-Wes Anderson, Attorney

I’ve come across yet another college-hoops related trademark dispute — but what’s even more interesting is the way the AP covered the story. It’s a reminder that we IP lawyers can and must dispel any public confusion between the different forms of intellectual property.

Shaka Smart, the longtime basketball head coach at Virginia Commonwealth University, recently accepted an offer to be the head coach of the University of Texas Longhorns. Smart is known for employing a fast-paced style of defense known as “HAVOC” that uses a full-court press in an attempt to force opponents into making mistakes.

Smart has used the HAVOC style to great effect, as VCU reached the NCAA Final Four in 2011 and made every NCAA Tournament since, and VCU has become synonymous with the word HAVOC, even displaying “#HAVOC” on the seats in their basketball arena.


The dispute itself is this: once Smart elected to leave VCU for Texas, the Board of Regents at Texas filed two federal trademark applications to capitalize on the HAVOC mark: HOUSE OF HAVOC and HORNS HAVOC. It seems VCU isn’t willing to let HAVOC leave Richmond along with Coach Smart, so a dispute arose between the universities. For its part, VCU has two state trademark registration in Virginia for the HAVOC mark, but did not have any federal trademark applications at the time. There must have been an undisclosed settlement agreement between the parties, as Texas has since expressly abandoned its applications, and VCU filed four new trademark applications containing the “HAVOC” wording.

Plenty of news outlets have scooped DuetsBlog this story, and it seems Coach Smart intends to continue to use HAVOC going forward. What actually brought me to the keyboard was the AP’s article on the dispute, which seems to confuse the distinction between trademark and copyright. It has been republished in various publications across the country, including the Washington Post.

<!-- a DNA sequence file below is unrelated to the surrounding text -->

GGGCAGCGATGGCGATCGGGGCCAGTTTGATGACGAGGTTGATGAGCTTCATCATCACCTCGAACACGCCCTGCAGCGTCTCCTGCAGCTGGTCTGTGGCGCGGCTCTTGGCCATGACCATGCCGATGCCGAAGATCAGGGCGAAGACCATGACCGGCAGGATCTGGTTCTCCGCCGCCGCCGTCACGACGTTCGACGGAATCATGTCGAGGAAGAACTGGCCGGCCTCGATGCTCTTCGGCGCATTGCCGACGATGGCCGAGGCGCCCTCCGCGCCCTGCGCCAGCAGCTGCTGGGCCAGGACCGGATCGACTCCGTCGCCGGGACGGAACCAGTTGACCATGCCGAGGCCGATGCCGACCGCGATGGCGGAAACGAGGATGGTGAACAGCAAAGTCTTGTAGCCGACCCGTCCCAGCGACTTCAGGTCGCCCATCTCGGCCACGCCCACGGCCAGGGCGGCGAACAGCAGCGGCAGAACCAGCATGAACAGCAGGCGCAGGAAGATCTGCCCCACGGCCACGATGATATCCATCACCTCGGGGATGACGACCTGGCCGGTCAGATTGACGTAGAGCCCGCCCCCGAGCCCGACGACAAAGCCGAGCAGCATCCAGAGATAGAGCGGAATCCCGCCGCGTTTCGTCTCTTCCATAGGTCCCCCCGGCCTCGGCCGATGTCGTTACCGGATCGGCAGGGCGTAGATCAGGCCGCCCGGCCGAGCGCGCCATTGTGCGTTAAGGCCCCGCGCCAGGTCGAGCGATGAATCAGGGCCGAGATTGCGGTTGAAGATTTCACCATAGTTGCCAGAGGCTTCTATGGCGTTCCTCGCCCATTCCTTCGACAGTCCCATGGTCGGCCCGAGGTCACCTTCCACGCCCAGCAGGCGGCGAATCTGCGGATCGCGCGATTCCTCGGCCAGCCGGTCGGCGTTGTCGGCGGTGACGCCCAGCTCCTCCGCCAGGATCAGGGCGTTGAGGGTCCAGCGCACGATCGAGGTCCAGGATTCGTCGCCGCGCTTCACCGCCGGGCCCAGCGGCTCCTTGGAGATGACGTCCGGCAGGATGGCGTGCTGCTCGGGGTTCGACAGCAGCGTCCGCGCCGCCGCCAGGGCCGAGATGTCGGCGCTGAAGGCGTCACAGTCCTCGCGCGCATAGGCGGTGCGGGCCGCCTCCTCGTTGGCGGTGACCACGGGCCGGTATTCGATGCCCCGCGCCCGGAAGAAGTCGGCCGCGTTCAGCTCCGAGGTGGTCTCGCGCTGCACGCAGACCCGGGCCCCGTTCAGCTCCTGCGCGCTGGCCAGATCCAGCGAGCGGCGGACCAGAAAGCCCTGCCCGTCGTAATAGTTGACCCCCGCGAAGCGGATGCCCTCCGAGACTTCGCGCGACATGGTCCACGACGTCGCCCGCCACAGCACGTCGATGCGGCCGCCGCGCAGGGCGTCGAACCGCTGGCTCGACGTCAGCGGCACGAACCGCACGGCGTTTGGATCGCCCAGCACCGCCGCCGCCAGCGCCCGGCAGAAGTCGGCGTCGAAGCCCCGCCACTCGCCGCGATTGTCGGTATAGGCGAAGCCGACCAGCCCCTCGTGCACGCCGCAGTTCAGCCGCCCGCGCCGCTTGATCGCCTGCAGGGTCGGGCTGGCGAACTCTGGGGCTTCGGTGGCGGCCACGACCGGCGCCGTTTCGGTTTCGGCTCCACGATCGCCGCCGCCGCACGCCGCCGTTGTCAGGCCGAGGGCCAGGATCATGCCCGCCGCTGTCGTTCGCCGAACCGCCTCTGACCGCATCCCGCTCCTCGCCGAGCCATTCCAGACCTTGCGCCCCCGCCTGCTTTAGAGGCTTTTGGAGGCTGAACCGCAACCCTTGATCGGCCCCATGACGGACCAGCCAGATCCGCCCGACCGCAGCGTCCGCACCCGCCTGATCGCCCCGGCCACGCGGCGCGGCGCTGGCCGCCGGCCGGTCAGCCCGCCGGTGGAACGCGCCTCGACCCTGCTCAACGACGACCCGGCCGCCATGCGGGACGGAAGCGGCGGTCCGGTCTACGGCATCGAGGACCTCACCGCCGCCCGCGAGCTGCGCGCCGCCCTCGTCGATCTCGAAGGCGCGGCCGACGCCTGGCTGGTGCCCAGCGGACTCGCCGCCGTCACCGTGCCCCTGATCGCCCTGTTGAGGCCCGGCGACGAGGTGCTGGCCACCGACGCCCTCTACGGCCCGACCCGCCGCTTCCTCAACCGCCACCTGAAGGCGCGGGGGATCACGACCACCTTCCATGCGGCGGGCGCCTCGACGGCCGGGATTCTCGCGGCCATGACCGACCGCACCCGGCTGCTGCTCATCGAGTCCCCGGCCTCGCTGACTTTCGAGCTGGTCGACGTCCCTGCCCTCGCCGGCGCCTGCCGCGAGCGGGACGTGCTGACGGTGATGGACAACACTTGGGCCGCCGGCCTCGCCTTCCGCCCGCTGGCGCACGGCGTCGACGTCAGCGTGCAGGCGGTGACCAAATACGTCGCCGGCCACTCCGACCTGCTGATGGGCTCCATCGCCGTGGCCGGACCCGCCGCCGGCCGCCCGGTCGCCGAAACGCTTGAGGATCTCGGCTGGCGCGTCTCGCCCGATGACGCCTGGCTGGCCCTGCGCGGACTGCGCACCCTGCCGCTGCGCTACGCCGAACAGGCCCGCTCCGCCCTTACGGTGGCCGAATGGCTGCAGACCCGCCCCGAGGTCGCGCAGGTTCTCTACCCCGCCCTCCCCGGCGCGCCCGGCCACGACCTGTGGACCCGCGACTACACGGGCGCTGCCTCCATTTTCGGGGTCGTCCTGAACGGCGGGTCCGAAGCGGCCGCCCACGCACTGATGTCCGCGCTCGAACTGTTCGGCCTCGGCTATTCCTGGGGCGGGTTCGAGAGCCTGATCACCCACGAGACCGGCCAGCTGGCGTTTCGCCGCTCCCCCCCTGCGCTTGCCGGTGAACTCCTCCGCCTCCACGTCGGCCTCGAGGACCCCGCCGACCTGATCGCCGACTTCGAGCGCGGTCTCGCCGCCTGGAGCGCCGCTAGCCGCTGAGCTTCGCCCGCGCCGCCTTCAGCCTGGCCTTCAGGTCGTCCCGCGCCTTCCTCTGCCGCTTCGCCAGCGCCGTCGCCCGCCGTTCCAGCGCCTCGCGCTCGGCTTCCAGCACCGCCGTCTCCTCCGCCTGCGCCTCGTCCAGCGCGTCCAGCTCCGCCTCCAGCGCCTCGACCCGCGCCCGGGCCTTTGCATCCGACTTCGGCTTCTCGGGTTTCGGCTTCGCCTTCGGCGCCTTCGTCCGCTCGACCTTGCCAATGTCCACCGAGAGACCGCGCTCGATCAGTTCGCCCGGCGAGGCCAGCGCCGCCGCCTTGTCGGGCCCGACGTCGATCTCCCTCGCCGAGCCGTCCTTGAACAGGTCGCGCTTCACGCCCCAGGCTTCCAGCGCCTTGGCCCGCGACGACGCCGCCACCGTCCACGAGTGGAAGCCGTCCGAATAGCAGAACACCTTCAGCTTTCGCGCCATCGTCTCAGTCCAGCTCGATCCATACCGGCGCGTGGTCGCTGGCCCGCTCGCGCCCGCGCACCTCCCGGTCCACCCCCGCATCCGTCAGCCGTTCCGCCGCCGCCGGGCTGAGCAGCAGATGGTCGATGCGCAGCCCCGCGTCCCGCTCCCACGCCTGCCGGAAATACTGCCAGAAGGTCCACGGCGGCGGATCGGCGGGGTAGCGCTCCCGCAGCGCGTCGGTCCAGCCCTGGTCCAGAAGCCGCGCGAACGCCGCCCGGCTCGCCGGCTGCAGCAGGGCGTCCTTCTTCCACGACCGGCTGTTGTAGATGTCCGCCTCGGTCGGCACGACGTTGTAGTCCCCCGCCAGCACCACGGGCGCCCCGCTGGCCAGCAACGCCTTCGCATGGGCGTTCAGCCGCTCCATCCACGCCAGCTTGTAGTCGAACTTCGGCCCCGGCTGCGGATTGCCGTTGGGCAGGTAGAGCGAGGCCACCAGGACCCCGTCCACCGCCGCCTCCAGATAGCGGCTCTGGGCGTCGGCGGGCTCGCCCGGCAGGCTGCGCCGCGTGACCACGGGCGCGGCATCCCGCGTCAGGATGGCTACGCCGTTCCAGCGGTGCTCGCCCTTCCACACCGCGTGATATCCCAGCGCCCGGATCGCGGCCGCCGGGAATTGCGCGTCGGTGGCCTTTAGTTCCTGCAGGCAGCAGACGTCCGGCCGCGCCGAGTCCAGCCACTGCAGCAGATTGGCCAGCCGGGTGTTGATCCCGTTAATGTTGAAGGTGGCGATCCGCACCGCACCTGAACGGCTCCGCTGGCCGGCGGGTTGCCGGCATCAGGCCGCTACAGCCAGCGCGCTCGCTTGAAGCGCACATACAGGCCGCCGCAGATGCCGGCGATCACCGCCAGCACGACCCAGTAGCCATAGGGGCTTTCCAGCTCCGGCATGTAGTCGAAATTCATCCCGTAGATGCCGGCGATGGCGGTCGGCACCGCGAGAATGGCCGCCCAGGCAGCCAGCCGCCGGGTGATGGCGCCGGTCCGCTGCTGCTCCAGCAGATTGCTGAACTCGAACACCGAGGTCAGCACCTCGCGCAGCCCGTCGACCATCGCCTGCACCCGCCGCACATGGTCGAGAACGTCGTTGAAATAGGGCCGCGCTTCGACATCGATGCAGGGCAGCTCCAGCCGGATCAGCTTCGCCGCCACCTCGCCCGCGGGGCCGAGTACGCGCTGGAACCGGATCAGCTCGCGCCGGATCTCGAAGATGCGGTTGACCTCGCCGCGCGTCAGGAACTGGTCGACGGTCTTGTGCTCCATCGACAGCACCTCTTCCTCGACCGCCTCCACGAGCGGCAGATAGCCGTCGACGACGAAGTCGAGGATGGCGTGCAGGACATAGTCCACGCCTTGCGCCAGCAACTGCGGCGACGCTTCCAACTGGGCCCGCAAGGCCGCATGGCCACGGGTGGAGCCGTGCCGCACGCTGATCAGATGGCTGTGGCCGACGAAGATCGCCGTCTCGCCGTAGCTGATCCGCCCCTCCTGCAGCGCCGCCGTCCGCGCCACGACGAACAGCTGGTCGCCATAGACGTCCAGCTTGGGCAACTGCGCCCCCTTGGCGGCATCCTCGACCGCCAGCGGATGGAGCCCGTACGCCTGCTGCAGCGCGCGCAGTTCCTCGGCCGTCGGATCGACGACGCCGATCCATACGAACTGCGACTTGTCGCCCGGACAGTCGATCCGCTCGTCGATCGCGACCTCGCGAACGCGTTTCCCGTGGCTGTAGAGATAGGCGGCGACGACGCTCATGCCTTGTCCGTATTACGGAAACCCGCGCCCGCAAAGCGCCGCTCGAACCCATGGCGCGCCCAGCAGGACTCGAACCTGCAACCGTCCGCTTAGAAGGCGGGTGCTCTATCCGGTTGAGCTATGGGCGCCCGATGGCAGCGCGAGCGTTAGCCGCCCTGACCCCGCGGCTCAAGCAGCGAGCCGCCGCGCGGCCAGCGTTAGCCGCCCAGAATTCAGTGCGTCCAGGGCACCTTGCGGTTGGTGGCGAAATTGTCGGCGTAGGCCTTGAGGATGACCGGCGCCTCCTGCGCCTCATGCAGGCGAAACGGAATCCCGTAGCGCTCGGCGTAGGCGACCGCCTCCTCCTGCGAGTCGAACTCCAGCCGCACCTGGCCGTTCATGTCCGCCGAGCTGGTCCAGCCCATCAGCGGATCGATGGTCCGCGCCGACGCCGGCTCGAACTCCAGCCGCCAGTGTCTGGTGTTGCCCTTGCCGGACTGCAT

For an IP lawyer, the cringing begins with the headline “Smart says ‘Havoc’ style a way of life, not just a copyright” (emphasis added). The confusion between copyright and trademark gets worse from there:

The University of Texas may have bowed out of the legal fight with Virginia Commonwealth over the copyright of “Havoc.”

Don’t expect new Longhorns coach Shaka Smart to shy away from the coaching style that got him there.

Smart on Monday called a recent copyright tussle between Texas and VCU “comical.”

“Havoc isn’t a copyright. It’s not a brand. It’s a way of playing. At VCU it became a way of life of how we did things,” Smart said.

Now, journalists these days are very busy indeed, and it’s absurd to suggest that an article written on deadline can’t go to press until an IP lawyer gets final cut. Perhaps the AP reporter was thrown off by Smart’s own use of “copyright” in his above quote. But it’s abundantly clear that this is a trademark issue. A trademark is an indicator of source for goods or services — it’s generally synonymous with a “brand” or a “calling card.” Interestingly, Coach Smart suggests that “HAVOC” is not a brand but merely a “way of playing,” suggesting that the term is just a generic term for a particular style of basketball.

On the other hand, copyright refers to the various legal rights that extend to “original works of authorship” such as “literary, dramatic, musical, architectural, cartographic, choreographic, pantomimic, pictorial, graphic, sculptural, and audiovisual creations.” In other words, Coach Smart’s instructional video detailing the schemes of his “HAVOC” defense is protected via copyright against others who, for example, sell bootleg copies of the DVD or create “derivative works” based on the video.

So perhaps this will serve as a guide to future reporters covering trademark disputes — as they say, if we can help just one person, we’ve done our job.